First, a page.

In Cuba, you can stay in a hotel/resort (beach is usually all-inclusive) or at a Casa Particular, which is where someone is legally licenced to rent out rooms in their home to tourists (and often provide meals at reasonable prices).

Unfortunately, there aren’t full self-catering options in Cuba, as groceries and supermarkets as we know them aren’t as accessible there. There are no (or very few) beachfront Casas (I looked) but the resorts all vary in terms of size and amenities. 

Note that a 5 Star resort in Cuba would not pass for a 5 Star in most other Caribbean destinations, but we’ve stayed at 3 Stars and been perfectly comfortable. In keeping with the more recent demand for “boutique hotels”, there are a number of new resorts being built around the island, and others are being refurbished.

So What’s the Deal with the Food in Cuba?

Probably the biggest complaint about visiting Cuba is the food. Granted, a buffet is going to get stale no matter where you stay. It also largely depends on where in Cuba you’re staying. Know this, the food in Cuba can be bland or repetitive. If you are a true foodie you may be disappointed. Basics like bread, pasta, rice, etc. are fine, and the fruit is usually very good, especially if it’s in season. The ice cream is usually awesome but not so much the desserts (in our non-foodie opinion). The coffee is usually also pretty great – cafe con leche is our go-to.

The milk in Cuba is always safe but is likely from a tetra pack or may even be powdered. It’s fine in coffee or cereal but may be gross on its own.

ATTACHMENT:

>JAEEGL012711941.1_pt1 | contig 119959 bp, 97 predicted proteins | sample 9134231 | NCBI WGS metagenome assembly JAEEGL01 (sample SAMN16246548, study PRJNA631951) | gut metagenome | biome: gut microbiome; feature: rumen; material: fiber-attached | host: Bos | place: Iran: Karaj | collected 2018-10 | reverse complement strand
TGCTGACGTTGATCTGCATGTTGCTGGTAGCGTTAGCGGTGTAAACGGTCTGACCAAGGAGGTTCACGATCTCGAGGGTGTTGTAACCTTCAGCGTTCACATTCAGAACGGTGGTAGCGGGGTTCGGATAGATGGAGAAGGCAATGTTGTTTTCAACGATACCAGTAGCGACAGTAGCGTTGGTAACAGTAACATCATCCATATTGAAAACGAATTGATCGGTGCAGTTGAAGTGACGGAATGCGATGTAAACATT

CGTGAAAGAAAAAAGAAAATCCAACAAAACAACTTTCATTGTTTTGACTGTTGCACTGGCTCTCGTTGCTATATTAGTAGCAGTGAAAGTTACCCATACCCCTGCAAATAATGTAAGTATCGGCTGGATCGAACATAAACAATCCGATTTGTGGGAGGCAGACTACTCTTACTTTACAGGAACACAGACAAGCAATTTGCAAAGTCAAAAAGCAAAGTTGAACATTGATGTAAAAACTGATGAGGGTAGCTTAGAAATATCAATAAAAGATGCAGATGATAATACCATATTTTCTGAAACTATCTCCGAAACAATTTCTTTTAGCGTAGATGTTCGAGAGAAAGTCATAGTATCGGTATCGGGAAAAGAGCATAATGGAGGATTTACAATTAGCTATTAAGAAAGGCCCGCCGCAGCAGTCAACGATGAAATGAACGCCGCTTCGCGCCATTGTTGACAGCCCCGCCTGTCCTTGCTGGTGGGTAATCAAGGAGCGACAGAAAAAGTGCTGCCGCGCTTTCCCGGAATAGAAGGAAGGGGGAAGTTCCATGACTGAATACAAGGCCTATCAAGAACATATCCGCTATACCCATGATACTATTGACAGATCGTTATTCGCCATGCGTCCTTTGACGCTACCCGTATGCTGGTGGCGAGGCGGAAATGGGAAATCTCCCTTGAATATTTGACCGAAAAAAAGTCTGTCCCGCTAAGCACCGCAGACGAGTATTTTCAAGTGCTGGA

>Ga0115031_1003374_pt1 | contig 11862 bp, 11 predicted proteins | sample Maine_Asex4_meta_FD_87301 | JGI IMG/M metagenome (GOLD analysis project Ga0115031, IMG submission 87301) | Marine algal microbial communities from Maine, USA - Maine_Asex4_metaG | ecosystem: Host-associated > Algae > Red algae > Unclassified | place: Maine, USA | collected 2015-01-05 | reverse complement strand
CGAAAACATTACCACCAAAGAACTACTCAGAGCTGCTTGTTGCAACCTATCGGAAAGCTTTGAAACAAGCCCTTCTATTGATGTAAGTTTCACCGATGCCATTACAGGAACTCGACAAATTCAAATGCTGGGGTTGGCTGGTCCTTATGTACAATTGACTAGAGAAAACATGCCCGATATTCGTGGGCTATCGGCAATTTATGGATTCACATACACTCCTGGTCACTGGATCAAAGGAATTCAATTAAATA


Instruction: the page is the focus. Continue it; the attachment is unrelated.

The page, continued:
If condiments like ketchup or hot sauce are musts for you, save up packets from fast food restaurants and bring them along. Same goes for things like peanut butter if that’s a staple your kids can’t live without.

Cuba for Kids – Transportation:

cuba for kids, playa jibacoa, jibacoa, cuba, jibacoa beach
Playa Jibacoa, Cuba

Entry to Cuba

If travelling direct from Canada to Cuba, you need a valid Canadian passport. If your passport is from another country, you need your Canadian resident card or a work or study permit that includes a multiple-entry permit attached to your passport. For entry to Cuba you need the tourist card provided by your travel company or airline on board.

Getting Around Cuba

If you booked your holiday as part of a package, you’ll likely be taken to your hotel in a modern, air-conditioned coach or mini-van. Taxis are all state-licensed, new and in good repair (the red ones at the airports are bigger) – and you should have no trouble installing your car seat or booster (although some are lacking the anchor bolt for the tether). In smaller resort areas, like Cayo Coco or Cayo Santa Maria, you may have difficulty finding taxis with rear seat belts. If you are planning on hiring a cab for a day tour, I recommend consulting with your hotel’s front desk and specifically requesting a taxi with rear seat belts.